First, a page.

Paul, the Pastoral Epistles, and the Early Church. By James W Aageson


Pp. xv, 235 , Hendrickson , Peabody, Massachusetts , 2008 , £12.99 .

What to do with the Pastoral Epistles? The predominant approach is to first ask who wrote them – probably not Paul; then to date then – AD 80–100; then to comment on the text but with the effect of making them somewhat marginal in the NT canon and, within the tradition of Protestant exegesis (particularly post-Harnack), to consign them to a post-Apostolic ‘Catholic’ development. Aageson's purpose is rather different. He is interested in what they tell us about a Pauline tradition that emerged after Paul and continued into the following centuries. He asks ‘What happened to Paul after Paul?’

Aageson's method is descriptive and comparative. He prefers to leave open the questions of the authorship, date, location and context of the Pastoral Epistles in order to compare literary and theological patterns among the three letters themselves and with a range of other ‘Pauline’ documents. He notes that 1Timothy and Titus are concerned, among other things, with behaviour in ‘the household of God’, with ministerial order and with holding to the (unspecified) truth of faith. 2 Timothy is concerned with suffering in the Christian life in a way paralleled most strongly in Philippians. Aageson inclines to the view that 2 Timothy was written by someone other than the author of 1 Timothy and Titus, so not all the Pastorals were written by Paul. Aageson lines up the three Pastoral letters against those undisputed letters of Paul with which they have most often been thought to have a connection: 1 Timothy with 1 Corinthians, 2 Timothy with Philippians, and Titus with Galatians. In each case he finds the connections are tenuous or non-existent. So probably none of them were written by Paul; there were probably three authors: Paul and two others. In answer to the question, What happened to Paul after Paul? The first answer is: the Pastoral Epistles, but under two forms: 1 Timothy/Titus and 2 Timothy.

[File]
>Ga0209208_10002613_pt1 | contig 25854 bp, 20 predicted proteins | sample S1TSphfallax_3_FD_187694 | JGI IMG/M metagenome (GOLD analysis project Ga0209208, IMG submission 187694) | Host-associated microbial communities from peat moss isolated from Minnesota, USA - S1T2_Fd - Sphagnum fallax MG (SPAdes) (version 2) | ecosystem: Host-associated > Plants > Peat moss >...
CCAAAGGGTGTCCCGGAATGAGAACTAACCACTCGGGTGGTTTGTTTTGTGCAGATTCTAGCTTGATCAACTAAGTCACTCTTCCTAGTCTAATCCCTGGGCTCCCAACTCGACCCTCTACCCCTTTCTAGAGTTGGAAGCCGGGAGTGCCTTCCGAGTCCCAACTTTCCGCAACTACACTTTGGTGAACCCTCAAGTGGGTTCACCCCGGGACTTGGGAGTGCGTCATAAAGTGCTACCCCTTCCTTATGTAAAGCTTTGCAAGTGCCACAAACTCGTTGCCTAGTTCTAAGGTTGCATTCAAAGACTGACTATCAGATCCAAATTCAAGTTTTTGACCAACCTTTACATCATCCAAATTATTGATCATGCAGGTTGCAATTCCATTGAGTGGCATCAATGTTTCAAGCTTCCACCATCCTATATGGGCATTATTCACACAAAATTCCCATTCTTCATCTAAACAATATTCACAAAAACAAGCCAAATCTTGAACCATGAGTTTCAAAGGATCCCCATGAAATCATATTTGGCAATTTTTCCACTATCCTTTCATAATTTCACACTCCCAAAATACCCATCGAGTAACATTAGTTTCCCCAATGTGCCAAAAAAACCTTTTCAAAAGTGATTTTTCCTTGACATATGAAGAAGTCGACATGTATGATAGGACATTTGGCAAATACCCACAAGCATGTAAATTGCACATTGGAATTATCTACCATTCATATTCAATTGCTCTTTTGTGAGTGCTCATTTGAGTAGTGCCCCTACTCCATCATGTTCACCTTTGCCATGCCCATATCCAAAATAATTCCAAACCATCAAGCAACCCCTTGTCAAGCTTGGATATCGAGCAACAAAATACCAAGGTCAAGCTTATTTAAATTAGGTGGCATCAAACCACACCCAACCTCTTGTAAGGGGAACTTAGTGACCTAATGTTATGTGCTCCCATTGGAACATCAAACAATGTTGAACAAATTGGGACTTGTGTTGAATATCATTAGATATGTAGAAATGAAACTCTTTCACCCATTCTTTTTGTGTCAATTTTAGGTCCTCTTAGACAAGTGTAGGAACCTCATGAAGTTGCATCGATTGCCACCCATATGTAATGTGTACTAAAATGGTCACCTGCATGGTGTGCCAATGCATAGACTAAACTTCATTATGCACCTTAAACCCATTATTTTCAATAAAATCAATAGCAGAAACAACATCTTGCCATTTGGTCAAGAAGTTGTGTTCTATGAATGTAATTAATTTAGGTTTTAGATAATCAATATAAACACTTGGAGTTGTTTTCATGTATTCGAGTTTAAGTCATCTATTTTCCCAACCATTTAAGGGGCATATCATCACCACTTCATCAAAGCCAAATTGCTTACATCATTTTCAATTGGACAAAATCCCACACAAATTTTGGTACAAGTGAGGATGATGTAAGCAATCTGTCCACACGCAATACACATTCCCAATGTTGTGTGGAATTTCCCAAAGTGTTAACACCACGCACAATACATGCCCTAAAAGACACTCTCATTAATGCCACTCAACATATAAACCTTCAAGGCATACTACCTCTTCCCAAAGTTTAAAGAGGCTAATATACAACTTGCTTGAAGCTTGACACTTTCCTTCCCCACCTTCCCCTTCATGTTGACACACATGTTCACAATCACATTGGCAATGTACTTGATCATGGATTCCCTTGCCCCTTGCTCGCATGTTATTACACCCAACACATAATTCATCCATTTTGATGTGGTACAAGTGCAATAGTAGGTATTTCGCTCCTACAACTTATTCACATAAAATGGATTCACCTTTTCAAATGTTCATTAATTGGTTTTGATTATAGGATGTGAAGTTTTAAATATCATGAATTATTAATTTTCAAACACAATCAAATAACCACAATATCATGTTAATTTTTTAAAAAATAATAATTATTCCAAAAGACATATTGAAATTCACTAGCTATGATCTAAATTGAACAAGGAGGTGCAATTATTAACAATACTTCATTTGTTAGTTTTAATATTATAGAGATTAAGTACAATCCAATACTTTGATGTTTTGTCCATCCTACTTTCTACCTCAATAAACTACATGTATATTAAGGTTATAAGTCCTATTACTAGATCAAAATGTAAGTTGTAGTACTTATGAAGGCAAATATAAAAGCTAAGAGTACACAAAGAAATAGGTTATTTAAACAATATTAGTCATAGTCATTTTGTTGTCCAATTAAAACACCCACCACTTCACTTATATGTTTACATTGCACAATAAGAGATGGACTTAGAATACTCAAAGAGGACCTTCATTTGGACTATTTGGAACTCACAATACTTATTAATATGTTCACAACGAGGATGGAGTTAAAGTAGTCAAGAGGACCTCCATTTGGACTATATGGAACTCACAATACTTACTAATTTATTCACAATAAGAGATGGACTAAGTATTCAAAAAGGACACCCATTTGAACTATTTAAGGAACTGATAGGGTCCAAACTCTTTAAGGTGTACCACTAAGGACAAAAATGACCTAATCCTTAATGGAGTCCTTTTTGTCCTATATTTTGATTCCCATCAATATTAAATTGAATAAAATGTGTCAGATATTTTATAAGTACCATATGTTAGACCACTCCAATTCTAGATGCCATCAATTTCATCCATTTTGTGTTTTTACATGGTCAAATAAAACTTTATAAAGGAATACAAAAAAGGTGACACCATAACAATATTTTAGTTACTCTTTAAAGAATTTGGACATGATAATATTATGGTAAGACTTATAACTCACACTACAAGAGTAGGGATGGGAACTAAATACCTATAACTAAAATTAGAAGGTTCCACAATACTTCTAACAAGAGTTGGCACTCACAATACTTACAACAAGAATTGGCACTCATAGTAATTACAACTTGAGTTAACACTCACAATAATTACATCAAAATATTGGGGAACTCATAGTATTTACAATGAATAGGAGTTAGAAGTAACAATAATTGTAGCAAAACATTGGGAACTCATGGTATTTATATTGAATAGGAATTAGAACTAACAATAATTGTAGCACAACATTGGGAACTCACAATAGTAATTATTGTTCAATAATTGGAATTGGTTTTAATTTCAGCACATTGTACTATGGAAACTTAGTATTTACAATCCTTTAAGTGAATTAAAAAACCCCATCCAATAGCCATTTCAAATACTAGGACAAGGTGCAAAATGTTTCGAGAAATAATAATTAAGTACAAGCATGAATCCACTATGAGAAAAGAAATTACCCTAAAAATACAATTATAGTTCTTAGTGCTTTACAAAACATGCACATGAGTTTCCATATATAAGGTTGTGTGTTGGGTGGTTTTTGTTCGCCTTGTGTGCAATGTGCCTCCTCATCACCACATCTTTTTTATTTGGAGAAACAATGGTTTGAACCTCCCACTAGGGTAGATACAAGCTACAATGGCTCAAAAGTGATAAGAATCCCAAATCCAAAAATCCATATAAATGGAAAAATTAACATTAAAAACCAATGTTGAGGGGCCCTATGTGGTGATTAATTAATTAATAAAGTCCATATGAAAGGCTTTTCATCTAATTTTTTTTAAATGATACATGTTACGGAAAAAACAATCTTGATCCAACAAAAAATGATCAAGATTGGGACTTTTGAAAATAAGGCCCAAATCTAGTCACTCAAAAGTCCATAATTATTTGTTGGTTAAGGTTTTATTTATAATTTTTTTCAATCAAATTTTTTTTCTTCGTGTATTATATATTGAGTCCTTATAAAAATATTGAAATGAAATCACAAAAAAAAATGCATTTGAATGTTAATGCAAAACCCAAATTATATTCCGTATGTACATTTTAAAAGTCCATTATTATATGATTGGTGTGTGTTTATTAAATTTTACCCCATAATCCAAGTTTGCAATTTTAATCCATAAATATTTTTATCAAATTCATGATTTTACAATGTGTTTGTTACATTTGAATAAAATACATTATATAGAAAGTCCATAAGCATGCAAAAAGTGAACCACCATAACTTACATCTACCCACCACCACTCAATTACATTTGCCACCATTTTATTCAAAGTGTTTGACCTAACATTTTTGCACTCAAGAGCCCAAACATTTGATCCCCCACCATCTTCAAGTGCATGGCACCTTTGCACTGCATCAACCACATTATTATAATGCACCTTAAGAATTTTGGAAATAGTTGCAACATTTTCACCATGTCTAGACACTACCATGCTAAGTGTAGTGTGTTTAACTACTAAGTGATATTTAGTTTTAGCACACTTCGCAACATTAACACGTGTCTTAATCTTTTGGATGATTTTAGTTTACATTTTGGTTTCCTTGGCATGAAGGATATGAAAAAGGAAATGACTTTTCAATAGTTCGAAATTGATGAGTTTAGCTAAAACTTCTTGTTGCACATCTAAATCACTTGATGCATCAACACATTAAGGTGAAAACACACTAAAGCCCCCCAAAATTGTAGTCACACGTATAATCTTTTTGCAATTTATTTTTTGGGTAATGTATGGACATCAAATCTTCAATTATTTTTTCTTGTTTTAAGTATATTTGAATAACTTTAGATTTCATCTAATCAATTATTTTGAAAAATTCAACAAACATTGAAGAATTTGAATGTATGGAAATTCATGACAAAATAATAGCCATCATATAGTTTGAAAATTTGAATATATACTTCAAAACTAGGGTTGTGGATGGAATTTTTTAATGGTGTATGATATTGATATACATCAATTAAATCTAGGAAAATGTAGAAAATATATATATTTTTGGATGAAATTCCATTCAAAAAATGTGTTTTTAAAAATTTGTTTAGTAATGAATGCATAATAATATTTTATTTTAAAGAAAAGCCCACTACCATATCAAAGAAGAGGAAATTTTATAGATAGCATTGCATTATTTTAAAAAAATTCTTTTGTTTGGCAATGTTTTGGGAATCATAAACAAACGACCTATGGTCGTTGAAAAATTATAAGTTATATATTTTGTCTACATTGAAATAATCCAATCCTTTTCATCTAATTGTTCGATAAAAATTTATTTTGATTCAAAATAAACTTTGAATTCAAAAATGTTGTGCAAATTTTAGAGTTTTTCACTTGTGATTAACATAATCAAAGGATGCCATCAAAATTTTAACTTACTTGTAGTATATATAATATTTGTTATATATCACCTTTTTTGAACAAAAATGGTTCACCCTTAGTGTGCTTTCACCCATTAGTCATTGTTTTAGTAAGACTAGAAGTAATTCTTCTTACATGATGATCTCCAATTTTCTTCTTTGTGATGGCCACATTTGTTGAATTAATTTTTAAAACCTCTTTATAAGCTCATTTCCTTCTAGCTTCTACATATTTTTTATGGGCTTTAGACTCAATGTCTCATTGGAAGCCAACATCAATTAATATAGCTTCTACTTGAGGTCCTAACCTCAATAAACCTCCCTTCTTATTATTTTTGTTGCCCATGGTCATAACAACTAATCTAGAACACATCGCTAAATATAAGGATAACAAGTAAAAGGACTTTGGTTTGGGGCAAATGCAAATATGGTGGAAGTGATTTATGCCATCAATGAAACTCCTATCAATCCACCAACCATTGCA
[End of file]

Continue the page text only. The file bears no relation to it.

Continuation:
The next comparison is with Acts where Paul is not presented as a writer of letters and a thinker but as an orator and witness. Luke here also moves out from 1 Timothy's concern with life within the household of God towards life for the Christian inside the Empire. Then the patterns within the Pastorals are compared with Deutero-Pauline letters, where Aageson finds that in ‘theological and structural terms, Colossians and Ephesians resemble more closely the undisputed Pauline letters than they do the Pastorals’. And so the comparisons continue to the Apostolic Fathers – Ignatius, Polycarp, Clement of Alexandria – and the Pastoral Epistles to see how the Pauline tradition developed in new contexts and to see how the image of Paul himself changed. Then to their positive use at the end of the second-century by Irenaeus and Tertullian, and their comparative neglect by Clement of Alexandria and Origen. Two things emerge here. First, it is not true to say that Paul was ignored by orthodox writers in the second-century and only used and misused by Gnostics like Marcion. And second, the Pastoral Epistles, with their appeal to hold to the true faith, were cited more by authority figures like Irenaeus, while Paul's own letters were more used by those who wanted to interpret scripture, to use philosophy and to present arguments. So bishops used the Pastorals and teachers used Paul himself.

Aageson also thinks that the Pastorals demonstrate an early move towards a Pauline scripture, a Pauline canon, which developed further in the following decades, even to showing itself in The Acts of Paul and Thecla. When he considers patterns that have been proposed for the development of doctrine in the early Church – whether truth preceding error, or error preceding the formulation of orthodoxy (Walter Bauer); whether there were both fixed and flexible elements of tradition, or a diversity of trajectories from the beginning (James Robinson and Helmut Koester) – James Aageson reckons that his examination of Paul and the Pastoral Letters demands ‘a more complex and variegated approach to Christian origins … we need to adopt what might be called a multiplex or multilayered approach to the development of early Christianity in general and Paul's legacy in particular’. This book, then, is in no sense a conventional account of the Pastoral Epistles; it is much more interesting than that.